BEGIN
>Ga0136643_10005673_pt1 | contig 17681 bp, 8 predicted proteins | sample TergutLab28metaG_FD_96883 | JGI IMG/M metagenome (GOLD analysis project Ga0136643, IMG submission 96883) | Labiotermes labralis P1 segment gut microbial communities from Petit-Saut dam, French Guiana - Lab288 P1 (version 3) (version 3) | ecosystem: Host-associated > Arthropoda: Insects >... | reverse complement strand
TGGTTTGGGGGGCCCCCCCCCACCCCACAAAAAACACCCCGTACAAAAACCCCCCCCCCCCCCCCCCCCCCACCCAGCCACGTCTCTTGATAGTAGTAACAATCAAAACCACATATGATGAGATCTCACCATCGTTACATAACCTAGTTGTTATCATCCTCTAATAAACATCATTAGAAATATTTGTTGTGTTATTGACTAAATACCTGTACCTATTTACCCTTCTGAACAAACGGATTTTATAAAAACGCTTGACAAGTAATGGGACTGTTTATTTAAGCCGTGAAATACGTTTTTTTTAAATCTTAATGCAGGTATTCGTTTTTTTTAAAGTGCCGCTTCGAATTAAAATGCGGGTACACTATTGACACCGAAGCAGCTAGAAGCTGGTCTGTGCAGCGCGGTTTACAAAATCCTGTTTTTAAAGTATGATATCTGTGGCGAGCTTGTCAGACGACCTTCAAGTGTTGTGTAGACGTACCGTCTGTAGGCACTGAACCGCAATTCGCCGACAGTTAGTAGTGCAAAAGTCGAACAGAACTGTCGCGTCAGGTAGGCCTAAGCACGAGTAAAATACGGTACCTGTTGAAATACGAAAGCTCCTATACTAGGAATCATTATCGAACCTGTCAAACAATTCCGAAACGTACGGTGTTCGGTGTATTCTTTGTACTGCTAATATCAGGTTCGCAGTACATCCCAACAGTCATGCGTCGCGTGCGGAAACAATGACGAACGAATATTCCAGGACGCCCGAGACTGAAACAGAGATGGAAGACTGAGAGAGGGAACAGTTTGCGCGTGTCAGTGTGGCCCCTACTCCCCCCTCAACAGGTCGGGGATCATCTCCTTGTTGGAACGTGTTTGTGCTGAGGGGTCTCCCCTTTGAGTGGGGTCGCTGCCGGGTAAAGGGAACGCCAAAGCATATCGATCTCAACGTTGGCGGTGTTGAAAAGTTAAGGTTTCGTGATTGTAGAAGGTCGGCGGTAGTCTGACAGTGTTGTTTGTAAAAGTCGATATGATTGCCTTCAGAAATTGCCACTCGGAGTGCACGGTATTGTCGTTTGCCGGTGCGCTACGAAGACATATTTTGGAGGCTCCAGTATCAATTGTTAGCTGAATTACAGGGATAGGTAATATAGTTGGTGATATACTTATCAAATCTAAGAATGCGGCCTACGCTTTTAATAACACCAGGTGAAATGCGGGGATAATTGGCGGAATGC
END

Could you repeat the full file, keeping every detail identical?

>Ga0136643_10005673_pt1 | contig 17681 bp, 8 predicted proteins | sample TergutLab28metaG_FD_96883 | JGI IMG/M metagenome (GOLD analysis project Ga0136643, IMG submission 96883) | Labiotermes labralis P1 segment gut microbial communities from Petit-Saut dam, French Guiana - Lab288 P1 (version 3) (version 3) | ecosystem: Host-associated > Arthropoda: Insects >... | reverse complement strand
TGGTTTGGGGGGCCCCCCCCCACCCCACAAAAAACACCCCGTACAAAAACCCCCCCCCCCCCCCCCCCCCCACCCAGCCACGTCTCTTGATAGTAGTAACAATCAAAACCACATATGATGAGATCTCACCATCGTTACATAACCTAGTTGTTATCATCCTCTAATAAACATCATTAGAAATATTTGTTGTGTTATTGACTAAATACCTGTACCTATTTACCCTTCTGAACAAACGGATTTTATAAAAACGCTTGACAAGTAATGGGACTGTTTATTTAAGCCGTGAAATACGTTTTTTTTAAATCTTAATGCAGGTATTCGTTTTTTTTAAAGTGCCGCTTCGAATTAAAATGCGGGTACACTATTGACACCGAAGCAGCTAGAAGCTGGTCTGTGCAGCGCGGTTTACAAAATCCTGTTTTTAAAGTATGATATCTGTGGCGAGCTTGTCAGACGACCTTCAAGTGTTGTGTAGACGTACCGTCTGTAGGCACTGAACCGCAATTCGCCGACAGTTAGTAGTGCAAAAGTCGAACAGAACTGTCGCGTCAGGTAGGCCTAAGCACGAGTAAAATACGGTACCTGTTGAAATACGAAAGCTCCTATACTAGGAATCATTATCGAACCTGTCAAACAATTCCGAAACGTACGGTGTTCGGTGTATTCTTTGTACTGCTAATATCAGGTTCGCAGTACATCCCAACAGTCATGCGTCGCGTGCGGAAACAATGACGAACGAATATTCCAGGACGCCCGAGACTGAAACAGAGATGGAAGACTGAGAGAGGGAACAGTTTGCGCGTGTCAGTGTGGCCCCTACTCCCCCCTCAACAGGTCGGGGATCATCTCCTTGTTGGAACGTGTTTGTGCTGAGGGGTCTCCCCTTTGAGTGGGGTCGCTGCCGGGTAAAGGGAACGCCAAAGCATATCGATCTCAACGTTGGCGGTGTTGAAAAGTTAAGGTTTCGTGATTGTAGAAGGTCGGCGGTAGTCTGACAGTGTTGTTTGTAAAAGTCGATATGATTGCCTTCAGAAATTGCCACTCGGAGTGCACGGTATTGTCGTTTGCCGGTGCGCTACGAAGACATATTTTGGAGGCTCCAGTATCAATTGTTAGCTGAATTACAGGGATAGGTAATATAGTTGGTGATATACTTATCAAATCTAAGAATGCGGCCTACGCTTTTAATAACACCAGGTGAAATGCGGGGATAATTGGCGGAATGC